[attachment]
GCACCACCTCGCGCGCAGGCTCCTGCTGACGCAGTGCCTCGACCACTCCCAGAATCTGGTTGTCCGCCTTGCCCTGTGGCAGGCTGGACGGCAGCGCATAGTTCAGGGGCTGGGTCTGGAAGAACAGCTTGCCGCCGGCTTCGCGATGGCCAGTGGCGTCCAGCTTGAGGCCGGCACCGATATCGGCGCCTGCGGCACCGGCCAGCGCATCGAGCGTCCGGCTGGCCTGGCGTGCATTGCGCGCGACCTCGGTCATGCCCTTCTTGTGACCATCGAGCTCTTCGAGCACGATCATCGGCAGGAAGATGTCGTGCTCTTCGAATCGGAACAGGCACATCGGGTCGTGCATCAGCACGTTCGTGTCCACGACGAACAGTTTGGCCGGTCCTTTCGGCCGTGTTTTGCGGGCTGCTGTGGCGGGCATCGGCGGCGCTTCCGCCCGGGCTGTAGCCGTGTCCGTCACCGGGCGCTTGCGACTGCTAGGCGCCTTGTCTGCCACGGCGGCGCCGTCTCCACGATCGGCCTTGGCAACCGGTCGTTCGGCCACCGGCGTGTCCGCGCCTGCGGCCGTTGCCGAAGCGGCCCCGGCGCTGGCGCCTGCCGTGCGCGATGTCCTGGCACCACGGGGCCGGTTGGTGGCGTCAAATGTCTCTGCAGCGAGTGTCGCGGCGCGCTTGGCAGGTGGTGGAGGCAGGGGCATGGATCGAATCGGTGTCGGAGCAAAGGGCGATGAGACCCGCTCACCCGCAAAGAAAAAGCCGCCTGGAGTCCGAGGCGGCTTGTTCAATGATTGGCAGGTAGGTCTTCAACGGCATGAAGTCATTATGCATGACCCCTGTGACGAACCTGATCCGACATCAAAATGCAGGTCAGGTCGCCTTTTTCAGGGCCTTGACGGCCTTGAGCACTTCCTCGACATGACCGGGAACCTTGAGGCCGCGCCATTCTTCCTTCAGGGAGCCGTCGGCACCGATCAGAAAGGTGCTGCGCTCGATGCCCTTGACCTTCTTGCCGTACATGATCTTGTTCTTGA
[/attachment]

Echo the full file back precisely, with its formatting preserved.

GCACCACCTCGCGCGCAGGCTCCTGCTGACGCAGTGCCTCGACCACTCCCAGAATCTGGTTGTCCGCCTTGCCCTGTGGCAGGCTGGACGGCAGCGCATAGTTCAGGGGCTGGGTCTGGAAGAACAGCTTGCCGCCGGCTTCGCGATGGCCAGTGGCGTCCAGCTTGAGGCCGGCACCGATATCGGCGCCTGCGGCACCGGCCAGCGCATCGAGCGTCCGGCTGGCCTGGCGTGCATTGCGCGCGACCTCGGTCATGCCCTTCTTGTGACCATCGAGCTCTTCGAGCACGATCATCGGCAGGAAGATGTCGTGCTCTTCGAATCGGAACAGGCACATCGGGTCGTGCATCAGCACGTTCGTGTCCACGACGAACAGTTTGGCCGGTCCTTTCGGCCGTGTTTTGCGGGCTGCTGTGGCGGGCATCGGCGGCGCTTCCGCCCGGGCTGTAGCCGTGTCCGTCACCGGGCGCTTGCGACTGCTAGGCGCCTTGTCTGCCACGGCGGCGCCGTCTCCACGATCGGCCTTGGCAACCGGTCGTTCGGCCACCGGCGTGTCCGCGCCTGCGGCCGTTGCCGAAGCGGCCCCGGCGCTGGCGCCTGCCGTGCGCGATGTCCTGGCACCACGGGGCCGGTTGGTGGCGTCAAATGTCTCTGCAGCGAGTGTCGCGGCGCGCTTGGCAGGTGGTGGAGGCAGGGGCATGGATCGAATCGGTGTCGGAGCAAAGGGCGATGAGACCCGCTCACCCGCAAAGAAAAAGCCGCCTGGAGTCCGAGGCGGCTTGTTCAATGATTGGCAGGTAGGTCTTCAACGGCATGAAGTCATTATGCATGACCCCTGTGACGAACCTGATCCGACATCAAAATGCAGGTCAGGTCGCCTTTTTCAGGGCCTTGACGGCCTTGAGCACTTCCTCGACATGACCGGGAACCTTGAGGCCGCGCCATTCTTCCTTCAGGGAGCCGTCGGCACCGATCAGAAAGGTGCTGCGCTCGATGCCCTTGACCTTCTTGCCGTACATGATCTTGTTCTTGA